Stonehaven Community Patrol Statutory Authority to Apprehend Individuals Engaged in Criminal Activity

One of the most frequent questions we’re asked is “Can the Stonehaven Community Patrol ‘Arrest’ individuals that are engaged in criminal activity?”

The answer is “technically” no. North Carolina law does not allow “citizens arrests”.

Instead, North Carolina General Statute (NCGS)15A-404, outlined below, allows private citizens to “detain” individuals engaged in criminal acts.

NCGS 15A-404. Detention of offenders by private persons

(a) No Arrest; Detention Permitted.

No private person may arrest another person except as provided in G.S. 15A-405 (Assistance to law-enforcement officers by private persons to effect arrest or prevent escape). A private person may detain another person as provided in this section.

(b) When Detention Permitted.

A private person may detain {an investigative detention  refers to the holding of a suspect without formal arrest during the investigation of his possible participation in criminal activity (See Dunaway v. New York, 442 U.S. 200 (1979))another person when he has probable cause {probable cause is the knowledge of facts and circumstances based on reasonable, trustworthy information sufficient to warrant a prudent person to believe that the suspect has committed an offense (See State v. Beiber, 365 N.C. 162, 712 S.E. 2d 874 (2011))} to believe that the person detained has committed in his presence:

(1) A felony {a felony is an offense punishable by death or imprisonment for more than one year (See 180 So. 717, 718)},

(2) A breach of the peace {a breach of the peace is an offense  embracing a great variety of conduct disturbing, destroying,  or menacing public order and tranquility. It includes not only violent acts but acts and words likely to produce violence in others (See Cantwell v. State of Connecticut, 310 U.S. 296, 308 (1940)). In its broadest sense the term, breach of the peace, refers to any criminal offense (See Williamson v. U.S., 207 U.S. 425 (1908)). Today, the term, breach of the peace,  is generally used to describe conduct which unreasonably threatens the public peace and which lacks a specific criminal label; by statute such conduct is often called “disorderly conduct” as the specific criminal offense; The term has been defined by state courts as “disturbances of the public peace”, violative of order and decency or decorum (See Newby v. District Court of Woodbury County, 147 N.W. 2d 886, 892 (1967)); And, any violation of any law enacted to preserve peace and good order (See 236 P. 57, 59); It signifies disorderly, dangerous, conduct that is disruptive of public peace (See 150 A. 2d 731, 739)},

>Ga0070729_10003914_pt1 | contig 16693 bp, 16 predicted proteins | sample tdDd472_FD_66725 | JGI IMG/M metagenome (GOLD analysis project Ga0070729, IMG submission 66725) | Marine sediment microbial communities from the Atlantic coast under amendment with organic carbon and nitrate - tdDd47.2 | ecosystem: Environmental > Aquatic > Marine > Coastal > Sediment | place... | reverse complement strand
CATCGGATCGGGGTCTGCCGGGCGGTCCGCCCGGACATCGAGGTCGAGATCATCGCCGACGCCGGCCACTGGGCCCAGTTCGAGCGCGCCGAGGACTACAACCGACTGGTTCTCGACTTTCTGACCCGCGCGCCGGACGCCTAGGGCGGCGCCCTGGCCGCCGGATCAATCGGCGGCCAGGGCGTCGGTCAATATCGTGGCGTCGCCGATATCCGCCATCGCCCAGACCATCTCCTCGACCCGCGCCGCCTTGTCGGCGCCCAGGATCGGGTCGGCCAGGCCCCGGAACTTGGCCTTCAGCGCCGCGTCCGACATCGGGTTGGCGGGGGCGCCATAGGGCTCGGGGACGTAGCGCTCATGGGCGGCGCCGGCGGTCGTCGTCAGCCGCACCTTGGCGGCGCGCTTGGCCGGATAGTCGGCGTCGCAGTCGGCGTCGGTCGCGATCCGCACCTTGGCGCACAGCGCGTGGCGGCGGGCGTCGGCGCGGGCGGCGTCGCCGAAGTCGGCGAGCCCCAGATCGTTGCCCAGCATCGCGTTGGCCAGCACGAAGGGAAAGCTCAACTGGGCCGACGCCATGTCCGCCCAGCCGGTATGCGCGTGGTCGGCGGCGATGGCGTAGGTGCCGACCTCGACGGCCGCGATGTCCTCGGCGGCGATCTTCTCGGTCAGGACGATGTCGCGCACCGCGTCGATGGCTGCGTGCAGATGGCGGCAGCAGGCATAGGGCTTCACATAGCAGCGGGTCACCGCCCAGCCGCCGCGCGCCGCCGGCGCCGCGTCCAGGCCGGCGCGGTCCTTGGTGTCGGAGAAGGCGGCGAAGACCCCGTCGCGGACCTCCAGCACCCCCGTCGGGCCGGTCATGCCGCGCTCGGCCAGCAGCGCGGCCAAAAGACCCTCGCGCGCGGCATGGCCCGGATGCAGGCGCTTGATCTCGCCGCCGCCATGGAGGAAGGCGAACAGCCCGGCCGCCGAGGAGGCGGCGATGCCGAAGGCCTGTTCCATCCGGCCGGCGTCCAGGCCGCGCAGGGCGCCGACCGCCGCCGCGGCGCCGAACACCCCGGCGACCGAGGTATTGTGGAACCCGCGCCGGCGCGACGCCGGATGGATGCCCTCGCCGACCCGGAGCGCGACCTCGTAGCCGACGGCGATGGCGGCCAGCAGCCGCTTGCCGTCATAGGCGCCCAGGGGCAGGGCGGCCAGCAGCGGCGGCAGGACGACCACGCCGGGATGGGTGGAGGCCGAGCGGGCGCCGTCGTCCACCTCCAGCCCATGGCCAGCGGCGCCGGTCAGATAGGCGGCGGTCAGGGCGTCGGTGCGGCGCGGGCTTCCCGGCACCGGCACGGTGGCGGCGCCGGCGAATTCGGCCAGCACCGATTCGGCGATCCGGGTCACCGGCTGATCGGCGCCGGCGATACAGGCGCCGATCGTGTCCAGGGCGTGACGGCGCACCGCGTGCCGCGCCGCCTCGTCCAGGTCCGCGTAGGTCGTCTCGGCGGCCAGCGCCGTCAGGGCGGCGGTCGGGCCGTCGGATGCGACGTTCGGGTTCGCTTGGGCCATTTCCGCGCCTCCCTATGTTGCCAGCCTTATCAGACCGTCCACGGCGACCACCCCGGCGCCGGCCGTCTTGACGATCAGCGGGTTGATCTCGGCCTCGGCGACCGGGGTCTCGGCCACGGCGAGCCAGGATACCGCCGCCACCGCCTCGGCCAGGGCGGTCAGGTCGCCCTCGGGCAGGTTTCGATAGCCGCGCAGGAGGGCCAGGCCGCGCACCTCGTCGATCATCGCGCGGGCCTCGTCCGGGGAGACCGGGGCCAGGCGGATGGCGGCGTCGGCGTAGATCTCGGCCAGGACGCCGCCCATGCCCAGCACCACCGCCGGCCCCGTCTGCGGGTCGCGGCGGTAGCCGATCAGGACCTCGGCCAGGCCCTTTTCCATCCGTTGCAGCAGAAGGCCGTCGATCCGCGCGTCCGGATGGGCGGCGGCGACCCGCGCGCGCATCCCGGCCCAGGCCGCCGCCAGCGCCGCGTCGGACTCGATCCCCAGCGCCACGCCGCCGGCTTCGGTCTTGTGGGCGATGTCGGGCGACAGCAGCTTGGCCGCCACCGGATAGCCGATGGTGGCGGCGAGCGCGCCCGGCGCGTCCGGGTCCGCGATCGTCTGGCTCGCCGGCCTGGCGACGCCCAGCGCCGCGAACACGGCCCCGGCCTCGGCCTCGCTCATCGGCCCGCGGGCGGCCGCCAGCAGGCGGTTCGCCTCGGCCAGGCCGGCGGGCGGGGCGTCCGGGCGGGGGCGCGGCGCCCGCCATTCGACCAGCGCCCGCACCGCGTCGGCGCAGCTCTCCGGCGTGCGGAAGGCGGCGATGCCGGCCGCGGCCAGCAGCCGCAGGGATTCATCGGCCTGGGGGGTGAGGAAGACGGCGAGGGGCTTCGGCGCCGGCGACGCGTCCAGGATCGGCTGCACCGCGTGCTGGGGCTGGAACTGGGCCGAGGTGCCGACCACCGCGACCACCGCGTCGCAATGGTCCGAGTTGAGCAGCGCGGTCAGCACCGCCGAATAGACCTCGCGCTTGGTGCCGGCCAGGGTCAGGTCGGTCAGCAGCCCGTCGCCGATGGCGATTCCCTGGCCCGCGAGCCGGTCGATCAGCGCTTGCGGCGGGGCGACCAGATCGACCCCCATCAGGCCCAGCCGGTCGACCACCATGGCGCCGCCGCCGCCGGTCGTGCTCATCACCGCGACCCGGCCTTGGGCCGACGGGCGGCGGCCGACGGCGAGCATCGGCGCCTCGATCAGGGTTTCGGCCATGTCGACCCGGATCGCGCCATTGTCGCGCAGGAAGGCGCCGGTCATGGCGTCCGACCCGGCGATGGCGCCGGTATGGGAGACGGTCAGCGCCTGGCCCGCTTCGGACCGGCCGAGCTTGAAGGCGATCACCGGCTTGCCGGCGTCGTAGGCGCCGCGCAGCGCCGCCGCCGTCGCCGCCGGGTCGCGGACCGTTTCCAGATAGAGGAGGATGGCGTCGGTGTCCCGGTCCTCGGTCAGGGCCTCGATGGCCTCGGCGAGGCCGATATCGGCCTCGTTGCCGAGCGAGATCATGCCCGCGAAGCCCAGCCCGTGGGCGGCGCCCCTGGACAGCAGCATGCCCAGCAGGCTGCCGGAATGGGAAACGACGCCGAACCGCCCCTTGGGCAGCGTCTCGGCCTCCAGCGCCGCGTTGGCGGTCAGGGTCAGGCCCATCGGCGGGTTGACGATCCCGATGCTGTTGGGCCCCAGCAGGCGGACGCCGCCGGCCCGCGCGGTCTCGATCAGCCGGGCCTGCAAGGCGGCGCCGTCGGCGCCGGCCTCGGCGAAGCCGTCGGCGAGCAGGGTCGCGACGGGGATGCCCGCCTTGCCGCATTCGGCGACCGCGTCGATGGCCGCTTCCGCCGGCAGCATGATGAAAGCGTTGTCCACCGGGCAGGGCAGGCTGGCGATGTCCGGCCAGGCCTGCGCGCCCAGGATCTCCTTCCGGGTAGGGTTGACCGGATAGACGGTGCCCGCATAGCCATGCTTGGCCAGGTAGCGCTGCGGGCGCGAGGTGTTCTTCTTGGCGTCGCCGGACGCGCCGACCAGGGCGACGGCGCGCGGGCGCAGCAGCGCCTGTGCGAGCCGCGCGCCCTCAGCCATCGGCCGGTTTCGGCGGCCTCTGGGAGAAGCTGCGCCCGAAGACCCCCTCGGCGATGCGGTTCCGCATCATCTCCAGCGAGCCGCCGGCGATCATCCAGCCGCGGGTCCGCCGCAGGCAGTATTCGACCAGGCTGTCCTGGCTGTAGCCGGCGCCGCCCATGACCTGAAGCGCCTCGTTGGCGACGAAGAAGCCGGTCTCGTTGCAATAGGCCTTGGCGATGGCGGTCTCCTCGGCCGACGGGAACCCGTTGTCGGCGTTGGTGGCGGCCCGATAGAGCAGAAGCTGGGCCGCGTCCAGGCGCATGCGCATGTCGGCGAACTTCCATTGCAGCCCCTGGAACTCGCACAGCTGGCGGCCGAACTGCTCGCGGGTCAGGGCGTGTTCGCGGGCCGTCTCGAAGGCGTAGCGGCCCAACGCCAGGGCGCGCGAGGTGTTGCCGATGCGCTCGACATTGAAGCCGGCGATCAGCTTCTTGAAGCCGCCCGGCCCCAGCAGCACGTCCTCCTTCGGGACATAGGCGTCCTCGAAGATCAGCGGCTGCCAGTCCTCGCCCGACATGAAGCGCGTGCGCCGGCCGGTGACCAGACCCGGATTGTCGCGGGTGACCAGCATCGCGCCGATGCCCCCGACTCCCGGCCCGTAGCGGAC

(3) A crime involving physical injury to another person, or

(4) A crime involving theft or destruction of property.

(C) Manner of Detention.

The detention must be in a reasonable manner considering the offense involved and the circumstances of the detention.

(d) Period of Detention.

The detention may be no longer than the time required for the earliest of the following:

(1) The determination that no offense has been committed.

(2) Surrender of the person detained  to a law-enforcement officer as provided in subsection (e).

(E) Surrender to Officer

A private person who detains another must immediately notify a law-enforcement officer and must, unless he releases the person earlier as required by subsection (d), surrender the person detained to the law-enforcement officer.

Published on September 9, 2009 at 5:37 pm  Leave a Comment  

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